NLM Update in a Nutshell

In a nutshell…

Sequestration News:
End result for NLM (April 23, final budget): 19.2m, 5.5% less than FY2012.  NLM will not be dismantling critical services and innovations – but will have to make some cuts.  Effects will be more evident in 2014.  Most money goes to pay for “brainware,” also known as: NLM employees.

DOCLINE:
ILL requests to DOCLINE are down 50% in the last 10 years: 2002-2012.  To give context, that is 1.5 million from 2.5 million requests.  NLM is investigating reasons for the decline, empowering focus groups to discern how users access biomedical info and the challenges in providing ILL licensing.  There are no plans to remove DOCLINE.

Full Text in PubMed/Medline:
27% of PubMed citations link out to free full text.  One driving force are traditional publishers reacting to open access initiatives and research funders have required the deposit of manuscripts from funded studies.

BD2K:
Expanding access to data BD2K: Big Data to Knowledge  initiatves and funding with an emphasis on development of methods and tools to allow for more effective use of the big data and discover new knowledge.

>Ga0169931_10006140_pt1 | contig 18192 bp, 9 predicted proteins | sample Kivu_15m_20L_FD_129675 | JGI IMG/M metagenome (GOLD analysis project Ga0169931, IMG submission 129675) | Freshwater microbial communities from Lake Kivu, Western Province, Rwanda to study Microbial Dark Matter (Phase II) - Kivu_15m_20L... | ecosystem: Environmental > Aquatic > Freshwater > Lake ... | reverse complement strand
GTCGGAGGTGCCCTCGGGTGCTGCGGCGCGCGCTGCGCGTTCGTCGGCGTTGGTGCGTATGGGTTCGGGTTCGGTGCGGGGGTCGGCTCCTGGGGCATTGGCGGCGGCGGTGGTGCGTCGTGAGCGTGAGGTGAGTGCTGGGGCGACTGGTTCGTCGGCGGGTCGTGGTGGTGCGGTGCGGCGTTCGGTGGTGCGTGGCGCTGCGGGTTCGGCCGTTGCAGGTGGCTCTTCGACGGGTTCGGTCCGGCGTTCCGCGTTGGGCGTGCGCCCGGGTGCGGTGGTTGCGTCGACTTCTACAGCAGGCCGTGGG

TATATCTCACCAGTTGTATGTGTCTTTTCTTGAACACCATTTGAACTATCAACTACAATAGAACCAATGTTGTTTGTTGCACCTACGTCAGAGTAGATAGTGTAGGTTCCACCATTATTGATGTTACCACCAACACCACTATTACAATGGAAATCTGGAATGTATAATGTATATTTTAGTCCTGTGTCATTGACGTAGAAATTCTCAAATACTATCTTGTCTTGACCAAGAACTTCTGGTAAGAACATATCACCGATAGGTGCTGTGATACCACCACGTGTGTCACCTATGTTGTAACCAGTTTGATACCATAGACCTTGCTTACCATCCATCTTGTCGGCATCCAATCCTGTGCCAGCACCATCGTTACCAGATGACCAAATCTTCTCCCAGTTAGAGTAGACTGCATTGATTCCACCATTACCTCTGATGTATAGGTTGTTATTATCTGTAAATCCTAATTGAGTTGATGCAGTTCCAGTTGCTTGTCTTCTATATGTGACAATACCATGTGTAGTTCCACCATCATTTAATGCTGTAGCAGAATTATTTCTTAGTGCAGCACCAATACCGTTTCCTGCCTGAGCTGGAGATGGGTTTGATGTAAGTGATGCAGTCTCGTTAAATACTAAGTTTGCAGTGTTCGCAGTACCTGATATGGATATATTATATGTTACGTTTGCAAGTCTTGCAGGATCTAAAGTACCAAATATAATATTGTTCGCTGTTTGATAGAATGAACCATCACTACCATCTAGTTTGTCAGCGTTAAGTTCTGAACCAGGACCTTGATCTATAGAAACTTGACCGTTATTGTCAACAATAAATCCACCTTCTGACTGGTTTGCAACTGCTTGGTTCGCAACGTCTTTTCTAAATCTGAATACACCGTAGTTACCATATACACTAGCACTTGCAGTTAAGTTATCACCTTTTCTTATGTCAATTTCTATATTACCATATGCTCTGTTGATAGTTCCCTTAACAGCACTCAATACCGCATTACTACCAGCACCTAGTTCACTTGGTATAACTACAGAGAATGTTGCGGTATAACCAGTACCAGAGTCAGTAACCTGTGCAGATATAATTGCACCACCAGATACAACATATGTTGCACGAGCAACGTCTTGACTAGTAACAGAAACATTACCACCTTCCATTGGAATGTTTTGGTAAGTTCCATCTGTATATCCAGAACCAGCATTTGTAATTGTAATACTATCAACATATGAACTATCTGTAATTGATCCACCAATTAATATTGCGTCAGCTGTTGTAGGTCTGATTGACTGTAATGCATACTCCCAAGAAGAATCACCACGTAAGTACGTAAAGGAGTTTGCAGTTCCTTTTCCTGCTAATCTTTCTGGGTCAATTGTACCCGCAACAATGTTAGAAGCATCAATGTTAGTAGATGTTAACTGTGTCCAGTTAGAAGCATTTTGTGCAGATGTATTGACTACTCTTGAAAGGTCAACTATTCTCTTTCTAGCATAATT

Clinical Research Transparency:
Clinical Research Transparency now an international priority; emanates from a sense of outrage around high profile cases where results were not published, or ”selective” data was published.  In response, ICMJE – encourages registration of clinical trials and won’t  publish if not registered.

ClinicalTrials.gov:
ClinicalTrails.gov is now a large international database with 144k studies from 188 countries.  Only 44% are US only.  More data in place, analyzable than ever before.  Because NLM has given users the ability to download the records or access them – you can create your specialized interface for the data.

SNOWMED:
SNOWMED is now it’s own international language; 22 members from 9 initial members – NLM being the member for the US.  It is moving towards being a truly international standard.  NLM providing training materials.

GTR  (Genetic Testing Registry):
3005 tests registered by 290 labs in 37 countries.  Integration of genetic data into clinical care and public health.  SNOWMED and LOINC codes connected.  Becoming the international standard for dealing with the location of genetic variations.   More digitization guidelines linked to tests.